New Practices of NLP in a Nordic Pharmaceutical

Novo Nordisk and their use of NLP

I recently read an article written by Jane Z. Reed about NLP and pharmaceutical companies.

Her article is more about how the industry is using NLP than any theoretical discussion.

It must be said straight away that her role is not neutral in this regard as she is the at Linguamatics, an IQVIA company. They are selling NLP services.

In that manner this reads much like a pitch — with a case study as a suggestion to offer her services. Having said that, this does not make her writing less interesting. Rather, it is important to consider someone working with the commercial application of NLP.

The goal of Linguamatics is to:

She argues that the science behind drug development has become more complex.

In that sense drug-development partners such as biotech startups and university technology transfer offices.

She talks of the Novo Nordisk company as a case :

So, how can NLP be used for ‘intelligence-gathering’ in the pharmaceutical industry?

She argues the greatest challenge is in:

Established pharmaceutical companies are looking for new information on:

  • Drug development.
  • Targets and pathways.
  • Biotech companies.
  • University technology offerings.
  • Clinical trials.

To find these structured and unstructured sources must be examined. Reed mentions:

  • News reports.
  • Patent filings.
  • Scientific papers.
  • Conference abstracts

→ She says this goes towards an “evidence hub.”

The is a curated, data-driven landscape of knowledge.

That does not sound very convincing.

However, she talks of a case with Novo Nordisk.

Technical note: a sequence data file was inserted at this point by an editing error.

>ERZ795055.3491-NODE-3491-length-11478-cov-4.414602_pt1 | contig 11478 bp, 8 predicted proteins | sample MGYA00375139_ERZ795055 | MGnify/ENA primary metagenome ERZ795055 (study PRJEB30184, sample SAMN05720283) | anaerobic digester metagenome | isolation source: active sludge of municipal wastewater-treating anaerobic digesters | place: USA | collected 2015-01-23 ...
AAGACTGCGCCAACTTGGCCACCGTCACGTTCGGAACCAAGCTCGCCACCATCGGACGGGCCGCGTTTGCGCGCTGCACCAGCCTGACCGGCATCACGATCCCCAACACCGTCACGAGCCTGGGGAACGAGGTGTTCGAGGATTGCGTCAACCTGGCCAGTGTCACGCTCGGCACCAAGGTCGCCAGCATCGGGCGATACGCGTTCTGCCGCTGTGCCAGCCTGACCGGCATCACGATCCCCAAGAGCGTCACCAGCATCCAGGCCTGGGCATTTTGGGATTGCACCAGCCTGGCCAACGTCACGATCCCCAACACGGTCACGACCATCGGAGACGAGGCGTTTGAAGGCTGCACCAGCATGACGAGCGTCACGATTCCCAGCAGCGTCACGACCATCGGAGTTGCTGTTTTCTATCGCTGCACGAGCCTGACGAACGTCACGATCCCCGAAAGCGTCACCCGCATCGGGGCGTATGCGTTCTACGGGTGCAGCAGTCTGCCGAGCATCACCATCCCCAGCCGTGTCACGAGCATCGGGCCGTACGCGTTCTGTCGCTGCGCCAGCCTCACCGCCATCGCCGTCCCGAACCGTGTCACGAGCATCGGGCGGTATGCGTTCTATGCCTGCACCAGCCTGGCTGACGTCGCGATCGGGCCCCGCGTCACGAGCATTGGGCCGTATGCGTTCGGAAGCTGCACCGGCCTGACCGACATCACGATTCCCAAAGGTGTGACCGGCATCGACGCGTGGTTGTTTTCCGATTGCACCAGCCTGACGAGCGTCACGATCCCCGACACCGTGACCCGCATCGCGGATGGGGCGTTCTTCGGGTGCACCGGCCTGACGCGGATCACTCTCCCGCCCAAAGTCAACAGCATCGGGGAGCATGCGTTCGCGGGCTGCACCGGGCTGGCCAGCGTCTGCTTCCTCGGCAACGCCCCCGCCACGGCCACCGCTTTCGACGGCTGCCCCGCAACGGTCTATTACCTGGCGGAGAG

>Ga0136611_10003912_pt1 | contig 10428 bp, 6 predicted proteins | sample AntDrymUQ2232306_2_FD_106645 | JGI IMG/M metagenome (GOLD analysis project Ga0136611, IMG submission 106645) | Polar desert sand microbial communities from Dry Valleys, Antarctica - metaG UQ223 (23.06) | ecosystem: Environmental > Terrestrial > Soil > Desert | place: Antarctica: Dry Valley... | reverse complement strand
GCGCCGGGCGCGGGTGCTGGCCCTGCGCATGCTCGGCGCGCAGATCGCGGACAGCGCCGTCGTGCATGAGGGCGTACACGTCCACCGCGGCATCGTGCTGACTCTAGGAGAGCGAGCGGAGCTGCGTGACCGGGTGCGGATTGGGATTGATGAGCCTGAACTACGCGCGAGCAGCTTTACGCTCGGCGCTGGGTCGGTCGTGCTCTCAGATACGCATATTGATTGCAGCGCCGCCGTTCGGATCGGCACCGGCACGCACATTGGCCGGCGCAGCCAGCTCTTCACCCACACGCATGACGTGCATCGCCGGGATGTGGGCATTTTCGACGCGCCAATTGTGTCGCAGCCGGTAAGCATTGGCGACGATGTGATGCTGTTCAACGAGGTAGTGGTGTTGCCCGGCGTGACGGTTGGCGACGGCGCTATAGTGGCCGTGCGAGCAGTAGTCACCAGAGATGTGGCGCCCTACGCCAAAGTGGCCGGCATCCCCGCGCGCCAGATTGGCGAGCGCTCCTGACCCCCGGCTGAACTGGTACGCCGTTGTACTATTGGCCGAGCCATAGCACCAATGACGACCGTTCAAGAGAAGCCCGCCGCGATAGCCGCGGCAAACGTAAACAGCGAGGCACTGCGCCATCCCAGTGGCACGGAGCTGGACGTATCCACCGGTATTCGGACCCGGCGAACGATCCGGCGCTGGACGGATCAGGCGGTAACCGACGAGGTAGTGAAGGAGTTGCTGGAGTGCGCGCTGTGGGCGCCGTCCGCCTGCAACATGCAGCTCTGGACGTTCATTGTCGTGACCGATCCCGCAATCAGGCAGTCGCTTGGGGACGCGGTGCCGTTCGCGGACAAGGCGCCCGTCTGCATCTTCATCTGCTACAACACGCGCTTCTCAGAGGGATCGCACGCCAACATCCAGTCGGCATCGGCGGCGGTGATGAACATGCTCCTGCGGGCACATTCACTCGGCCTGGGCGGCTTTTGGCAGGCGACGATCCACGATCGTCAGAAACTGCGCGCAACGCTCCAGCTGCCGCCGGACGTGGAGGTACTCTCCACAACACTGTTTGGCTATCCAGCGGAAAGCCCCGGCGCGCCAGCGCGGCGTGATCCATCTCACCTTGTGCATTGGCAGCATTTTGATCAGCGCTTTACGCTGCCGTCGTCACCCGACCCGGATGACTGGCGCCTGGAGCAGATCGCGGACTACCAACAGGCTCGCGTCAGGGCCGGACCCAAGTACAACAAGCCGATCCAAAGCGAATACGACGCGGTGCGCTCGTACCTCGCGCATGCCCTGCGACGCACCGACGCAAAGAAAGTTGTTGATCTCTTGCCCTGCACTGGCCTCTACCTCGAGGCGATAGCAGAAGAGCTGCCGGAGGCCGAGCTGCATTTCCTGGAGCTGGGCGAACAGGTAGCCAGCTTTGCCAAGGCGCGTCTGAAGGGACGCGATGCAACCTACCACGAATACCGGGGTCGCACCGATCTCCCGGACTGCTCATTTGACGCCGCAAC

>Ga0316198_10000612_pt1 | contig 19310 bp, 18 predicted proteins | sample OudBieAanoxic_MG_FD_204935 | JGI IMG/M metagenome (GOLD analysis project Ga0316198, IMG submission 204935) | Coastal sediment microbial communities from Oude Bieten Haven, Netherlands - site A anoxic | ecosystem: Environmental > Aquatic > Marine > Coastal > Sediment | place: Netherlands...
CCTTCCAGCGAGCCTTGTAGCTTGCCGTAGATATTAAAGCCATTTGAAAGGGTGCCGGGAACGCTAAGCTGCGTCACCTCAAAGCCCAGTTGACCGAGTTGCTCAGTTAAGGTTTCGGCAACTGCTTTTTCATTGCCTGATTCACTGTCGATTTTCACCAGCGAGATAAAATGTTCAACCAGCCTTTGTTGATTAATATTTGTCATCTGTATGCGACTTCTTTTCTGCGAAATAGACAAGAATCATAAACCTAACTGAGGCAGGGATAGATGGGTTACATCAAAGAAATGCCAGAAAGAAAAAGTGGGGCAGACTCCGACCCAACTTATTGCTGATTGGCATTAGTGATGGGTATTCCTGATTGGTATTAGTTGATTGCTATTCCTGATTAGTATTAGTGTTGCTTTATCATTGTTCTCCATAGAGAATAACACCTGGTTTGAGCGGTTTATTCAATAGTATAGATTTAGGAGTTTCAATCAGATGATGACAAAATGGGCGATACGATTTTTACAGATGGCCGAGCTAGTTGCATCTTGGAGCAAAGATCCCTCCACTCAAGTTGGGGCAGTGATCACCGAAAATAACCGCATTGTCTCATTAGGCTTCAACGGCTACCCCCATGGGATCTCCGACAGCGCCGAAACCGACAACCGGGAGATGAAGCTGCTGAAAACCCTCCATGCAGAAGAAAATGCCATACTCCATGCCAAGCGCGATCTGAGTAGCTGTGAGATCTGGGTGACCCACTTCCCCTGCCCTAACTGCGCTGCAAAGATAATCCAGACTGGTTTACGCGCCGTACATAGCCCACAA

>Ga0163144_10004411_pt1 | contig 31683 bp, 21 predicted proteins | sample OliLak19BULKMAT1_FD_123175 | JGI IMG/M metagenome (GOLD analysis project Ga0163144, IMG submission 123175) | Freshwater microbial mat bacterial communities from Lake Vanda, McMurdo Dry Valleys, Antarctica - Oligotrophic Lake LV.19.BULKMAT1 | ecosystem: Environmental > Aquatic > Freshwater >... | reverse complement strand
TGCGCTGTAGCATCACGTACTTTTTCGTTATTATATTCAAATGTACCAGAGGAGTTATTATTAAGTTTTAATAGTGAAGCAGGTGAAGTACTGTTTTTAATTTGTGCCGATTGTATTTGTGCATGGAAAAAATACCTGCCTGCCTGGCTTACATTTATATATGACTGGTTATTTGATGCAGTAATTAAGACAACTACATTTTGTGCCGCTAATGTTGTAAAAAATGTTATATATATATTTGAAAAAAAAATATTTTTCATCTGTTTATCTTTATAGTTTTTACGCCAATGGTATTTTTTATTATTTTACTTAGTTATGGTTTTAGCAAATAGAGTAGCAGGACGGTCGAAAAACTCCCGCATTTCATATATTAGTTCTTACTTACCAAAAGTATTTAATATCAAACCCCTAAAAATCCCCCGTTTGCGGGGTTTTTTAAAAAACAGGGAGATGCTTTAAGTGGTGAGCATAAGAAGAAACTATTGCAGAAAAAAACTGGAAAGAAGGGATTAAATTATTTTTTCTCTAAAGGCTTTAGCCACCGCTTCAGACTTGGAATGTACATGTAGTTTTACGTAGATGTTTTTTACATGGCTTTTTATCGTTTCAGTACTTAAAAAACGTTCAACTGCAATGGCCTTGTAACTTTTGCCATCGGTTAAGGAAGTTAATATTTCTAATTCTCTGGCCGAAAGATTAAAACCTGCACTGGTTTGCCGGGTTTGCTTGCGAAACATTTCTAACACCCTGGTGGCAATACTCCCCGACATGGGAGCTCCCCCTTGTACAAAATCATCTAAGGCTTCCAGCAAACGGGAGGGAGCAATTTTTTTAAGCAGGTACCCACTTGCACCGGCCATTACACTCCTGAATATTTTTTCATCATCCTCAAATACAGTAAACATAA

She suggests text mining as a way to tackle this:

She describes one process:

  1. NLP is used in a semi-automated workflow.
  2. The workflow uses a suite of NLP queries over data streams coming in from news, patents, scientific literature, conference abstracts and more.
  3. The resulting outputs are curated into summaries, written by information scientists with experience in the respective therapy areas.
  4. These are provided via InfoDesk as easy-to-consume alerts to the broader Novo Nordisk researchers.

As such, this is a process of intelligence gathering as outline earlier, certainly structured in a manner, to an extent that makes it more than simply buzzwords.

In addition to this they had a goal ofmembers of research team to serve as for new partnership opportunities.

Two tools were developed to assist researchers in becoming scouts. One was a newsletter and the second a dashboard with up-to-date ‘landscapes’ for each therapeutic area of interest.

An NLP process in Novo Nordisk

Reed then proceeds to describe a process in Novo Nordisk.

Clearly, this is one application. One way of gathering information.

Soon, according to Reed, they are planning for Novo Nordisk to:

This is a short insight into commercial NLP in the pharmaceutical industry.

What do you think about these practices?

Let me know with a response.

AI Policy and Ethics at Student at University of Copenhagen MSc in Social Data Science. All views are my own.